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Oculus

Editors Selection IGR 22-3

Glaucoma in the COVID era: Impact of the pandemic on adherence to antiglaucoma medication

Catherine Jui-Ling Liu
Yu-Chieh Ko

Comment by Catherine Jui-Ling Liu & Yu-Chieh Ko on:

96332 The Impact of the Coronavirus Disease 2019 Pandemic on Adherence to Ocular Hypotensive Medication in Patients with Primary Open-Angle Glaucoma, Racette L; Abu SL; Poleon S et al., Ophthalmology, 2021; 0:


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This study is part of an ongoing 3-year longitudinal study, initiated before the COVID-19 pandemic, to assess adherence to glaucoma medication using Medication Event Monitoring System caps in patients with primary open angle glaucoma (POAG). All 79 participants were prescribed the same glaucoma medication throughout the 300 days of the study: 150 days before and 150 days after the declaration of the COVID-19 emergency. The authors found the overall mean adherence worsened from 83.6% before the pandemic to 68% 1 year later, although adherence of many participants (48%) improved during the crisis. The segmented regression analysis suggested that adherence declined 28 days after the breakpoint. Psychometric measures of resilience and confrontive coping are positively and negatively associated with change in adherence, respectively, which echoes to a previous study showing that coping with the COVID-19 pandemic varies in individuals having various psychosocial characteristics.1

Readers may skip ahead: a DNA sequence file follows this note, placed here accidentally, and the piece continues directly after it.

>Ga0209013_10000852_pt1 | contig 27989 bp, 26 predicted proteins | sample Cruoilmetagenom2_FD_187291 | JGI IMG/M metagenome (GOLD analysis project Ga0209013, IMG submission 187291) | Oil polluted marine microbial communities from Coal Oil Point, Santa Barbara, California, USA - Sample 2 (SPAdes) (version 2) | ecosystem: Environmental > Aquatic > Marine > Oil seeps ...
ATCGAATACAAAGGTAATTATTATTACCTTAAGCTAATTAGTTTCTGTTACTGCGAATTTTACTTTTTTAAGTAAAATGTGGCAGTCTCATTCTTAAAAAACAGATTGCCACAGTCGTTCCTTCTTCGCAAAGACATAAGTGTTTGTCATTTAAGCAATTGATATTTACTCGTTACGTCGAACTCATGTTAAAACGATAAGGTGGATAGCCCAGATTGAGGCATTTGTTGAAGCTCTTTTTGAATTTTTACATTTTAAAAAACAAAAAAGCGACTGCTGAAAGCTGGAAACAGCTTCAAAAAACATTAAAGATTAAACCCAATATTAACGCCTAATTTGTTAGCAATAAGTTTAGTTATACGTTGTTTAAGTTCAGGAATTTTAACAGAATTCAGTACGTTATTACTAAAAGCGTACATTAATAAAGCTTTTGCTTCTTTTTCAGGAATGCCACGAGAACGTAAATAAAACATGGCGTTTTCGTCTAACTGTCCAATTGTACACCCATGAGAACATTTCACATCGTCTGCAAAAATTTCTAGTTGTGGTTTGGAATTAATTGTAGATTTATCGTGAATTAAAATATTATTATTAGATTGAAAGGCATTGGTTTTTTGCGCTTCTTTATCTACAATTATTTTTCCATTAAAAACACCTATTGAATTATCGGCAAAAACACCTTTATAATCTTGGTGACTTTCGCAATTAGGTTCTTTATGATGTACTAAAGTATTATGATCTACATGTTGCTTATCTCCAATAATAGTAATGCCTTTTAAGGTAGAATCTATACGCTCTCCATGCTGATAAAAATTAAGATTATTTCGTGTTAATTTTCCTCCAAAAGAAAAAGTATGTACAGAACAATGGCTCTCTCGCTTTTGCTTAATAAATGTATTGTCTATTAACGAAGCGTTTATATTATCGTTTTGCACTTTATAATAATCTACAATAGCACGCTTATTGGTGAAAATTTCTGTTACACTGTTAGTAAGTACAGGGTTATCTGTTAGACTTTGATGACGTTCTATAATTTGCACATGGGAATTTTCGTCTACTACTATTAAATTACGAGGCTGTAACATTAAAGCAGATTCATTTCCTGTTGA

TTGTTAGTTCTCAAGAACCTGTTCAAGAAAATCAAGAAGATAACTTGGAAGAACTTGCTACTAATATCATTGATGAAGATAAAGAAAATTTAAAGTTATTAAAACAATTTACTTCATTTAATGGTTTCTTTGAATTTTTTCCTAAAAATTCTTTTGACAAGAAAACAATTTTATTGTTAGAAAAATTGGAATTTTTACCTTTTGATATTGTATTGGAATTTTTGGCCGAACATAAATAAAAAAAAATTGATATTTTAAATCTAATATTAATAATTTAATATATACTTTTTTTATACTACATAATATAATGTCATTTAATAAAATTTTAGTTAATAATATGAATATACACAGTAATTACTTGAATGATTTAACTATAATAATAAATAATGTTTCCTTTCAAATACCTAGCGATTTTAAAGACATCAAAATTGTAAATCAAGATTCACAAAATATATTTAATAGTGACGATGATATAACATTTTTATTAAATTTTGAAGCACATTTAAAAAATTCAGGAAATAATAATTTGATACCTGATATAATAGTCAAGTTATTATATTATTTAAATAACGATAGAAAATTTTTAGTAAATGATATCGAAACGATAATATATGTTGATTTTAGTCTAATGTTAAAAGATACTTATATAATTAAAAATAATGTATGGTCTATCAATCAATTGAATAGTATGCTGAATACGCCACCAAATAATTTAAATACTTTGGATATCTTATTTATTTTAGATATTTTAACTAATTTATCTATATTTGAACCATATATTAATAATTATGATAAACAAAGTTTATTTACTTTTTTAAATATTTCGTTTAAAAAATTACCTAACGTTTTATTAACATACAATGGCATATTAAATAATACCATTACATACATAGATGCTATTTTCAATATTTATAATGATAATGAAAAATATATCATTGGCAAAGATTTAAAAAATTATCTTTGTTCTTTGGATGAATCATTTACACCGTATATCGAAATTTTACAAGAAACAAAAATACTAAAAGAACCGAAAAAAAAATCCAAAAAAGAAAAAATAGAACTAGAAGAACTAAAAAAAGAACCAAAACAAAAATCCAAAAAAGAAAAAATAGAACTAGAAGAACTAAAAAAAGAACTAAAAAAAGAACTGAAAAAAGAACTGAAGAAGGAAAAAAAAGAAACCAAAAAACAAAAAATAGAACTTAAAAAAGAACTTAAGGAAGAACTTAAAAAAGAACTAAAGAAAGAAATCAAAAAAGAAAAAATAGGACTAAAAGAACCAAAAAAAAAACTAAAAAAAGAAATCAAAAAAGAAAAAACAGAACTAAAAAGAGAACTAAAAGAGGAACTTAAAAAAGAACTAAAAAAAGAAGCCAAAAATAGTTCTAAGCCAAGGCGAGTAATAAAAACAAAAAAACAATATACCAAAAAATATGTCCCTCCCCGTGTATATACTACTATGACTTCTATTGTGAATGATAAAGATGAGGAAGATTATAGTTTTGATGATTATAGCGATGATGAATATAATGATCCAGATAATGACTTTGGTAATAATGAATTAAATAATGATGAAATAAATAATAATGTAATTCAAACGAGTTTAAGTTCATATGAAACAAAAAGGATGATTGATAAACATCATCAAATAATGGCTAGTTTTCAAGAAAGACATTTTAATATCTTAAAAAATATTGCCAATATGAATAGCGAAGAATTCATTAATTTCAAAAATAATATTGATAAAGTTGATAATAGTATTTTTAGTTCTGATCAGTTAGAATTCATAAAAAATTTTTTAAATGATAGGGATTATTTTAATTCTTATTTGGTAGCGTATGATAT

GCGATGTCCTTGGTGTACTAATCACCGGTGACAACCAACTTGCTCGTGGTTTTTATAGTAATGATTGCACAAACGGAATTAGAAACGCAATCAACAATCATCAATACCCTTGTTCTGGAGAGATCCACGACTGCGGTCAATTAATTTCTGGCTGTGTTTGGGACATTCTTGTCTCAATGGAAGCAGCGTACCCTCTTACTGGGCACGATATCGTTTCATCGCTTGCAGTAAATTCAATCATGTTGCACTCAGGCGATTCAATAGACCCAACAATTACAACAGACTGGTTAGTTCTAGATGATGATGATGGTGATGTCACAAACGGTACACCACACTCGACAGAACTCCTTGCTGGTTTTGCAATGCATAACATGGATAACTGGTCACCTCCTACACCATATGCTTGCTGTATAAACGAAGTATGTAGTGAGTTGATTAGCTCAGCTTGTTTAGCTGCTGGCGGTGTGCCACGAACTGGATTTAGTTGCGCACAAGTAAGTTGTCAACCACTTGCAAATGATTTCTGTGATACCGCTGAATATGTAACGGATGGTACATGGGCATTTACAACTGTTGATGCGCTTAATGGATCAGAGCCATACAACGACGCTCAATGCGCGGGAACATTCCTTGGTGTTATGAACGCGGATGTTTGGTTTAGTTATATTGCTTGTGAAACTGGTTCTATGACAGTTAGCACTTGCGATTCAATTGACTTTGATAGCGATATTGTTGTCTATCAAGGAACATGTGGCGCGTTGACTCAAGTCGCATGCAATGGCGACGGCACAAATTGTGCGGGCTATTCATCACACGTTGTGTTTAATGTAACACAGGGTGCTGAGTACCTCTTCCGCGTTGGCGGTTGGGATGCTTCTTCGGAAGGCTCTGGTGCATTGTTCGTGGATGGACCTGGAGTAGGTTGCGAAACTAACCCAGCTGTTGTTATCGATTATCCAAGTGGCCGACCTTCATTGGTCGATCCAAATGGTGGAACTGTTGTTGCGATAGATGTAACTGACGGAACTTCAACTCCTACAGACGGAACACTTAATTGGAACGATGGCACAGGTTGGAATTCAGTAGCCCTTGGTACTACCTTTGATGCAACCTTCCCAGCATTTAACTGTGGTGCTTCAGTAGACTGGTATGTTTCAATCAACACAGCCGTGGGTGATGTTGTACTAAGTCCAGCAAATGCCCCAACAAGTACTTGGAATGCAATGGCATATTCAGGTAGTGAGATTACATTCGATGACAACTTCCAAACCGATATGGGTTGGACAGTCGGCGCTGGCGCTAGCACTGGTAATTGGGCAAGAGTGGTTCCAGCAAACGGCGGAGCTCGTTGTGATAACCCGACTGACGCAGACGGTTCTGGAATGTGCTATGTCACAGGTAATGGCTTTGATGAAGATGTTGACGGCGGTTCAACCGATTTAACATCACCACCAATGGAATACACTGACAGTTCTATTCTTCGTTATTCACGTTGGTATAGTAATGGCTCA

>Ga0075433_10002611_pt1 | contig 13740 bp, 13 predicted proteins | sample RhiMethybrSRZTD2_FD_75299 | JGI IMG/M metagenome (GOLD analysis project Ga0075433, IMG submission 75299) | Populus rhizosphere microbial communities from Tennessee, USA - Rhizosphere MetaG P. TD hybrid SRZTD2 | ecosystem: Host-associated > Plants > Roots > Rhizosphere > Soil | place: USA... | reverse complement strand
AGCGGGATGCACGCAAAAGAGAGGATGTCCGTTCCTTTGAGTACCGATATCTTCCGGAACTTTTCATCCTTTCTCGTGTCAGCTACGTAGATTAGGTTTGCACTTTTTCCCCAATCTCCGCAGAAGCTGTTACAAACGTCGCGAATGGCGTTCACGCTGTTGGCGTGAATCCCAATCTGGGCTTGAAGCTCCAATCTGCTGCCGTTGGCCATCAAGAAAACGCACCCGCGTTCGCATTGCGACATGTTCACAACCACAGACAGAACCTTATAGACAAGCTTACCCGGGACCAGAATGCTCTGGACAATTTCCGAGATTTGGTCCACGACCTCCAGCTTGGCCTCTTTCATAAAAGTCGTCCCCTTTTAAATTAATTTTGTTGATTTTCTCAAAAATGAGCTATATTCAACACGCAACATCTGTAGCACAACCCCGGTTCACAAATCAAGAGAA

One finding which may be noteworthy is a 28-day lag in adherence decline after declaration of the crisis. Ophthalmologists may take advantage of this prime time to set up telemedicine systems and expand the capacity of mail delivery of medicine to home or neighborhood pharmacies

We congratulate the authors for providing new information about adherence to glaucoma medication during the pandemic. However, medication adherence could be affected by many factors. Besides the 9 study limitations the authors acknowledged in their article, another shortcoming is the small number of mostly part-time employed participants (95%) with a mean age of 71±8 years who were using few glaucoma medications (median 1 with IQR 1): a very selective group of POAG patients. One finding which may be noteworthy is a 28-day lag in adherence decline after declaration of the crisis. Ophthalmologists may take advantage of this prime time to set up telemedicine systems and expand the capacity of mail delivery of medicine to home or neighborhood pharmacies. Communication with one familiar ophthalmologist via telemedicine may effectively increase a patient's resilience and facilitate good adherence.2

References

  1. Zvolensky MJ, Garey L, Rogers AH, et al. Psychological, addictive, and health behavior implications of the COVID-19 pandemic. Behav Res Ther. 2020;134:103715.
  2. Poleon S, Racette L, Fifolt M, et al. Patient and provider perspectives on glaucoma treatment adherence: a Delphi study in urban Alabama. Optom Vis Sci 2021;98:1085-93.


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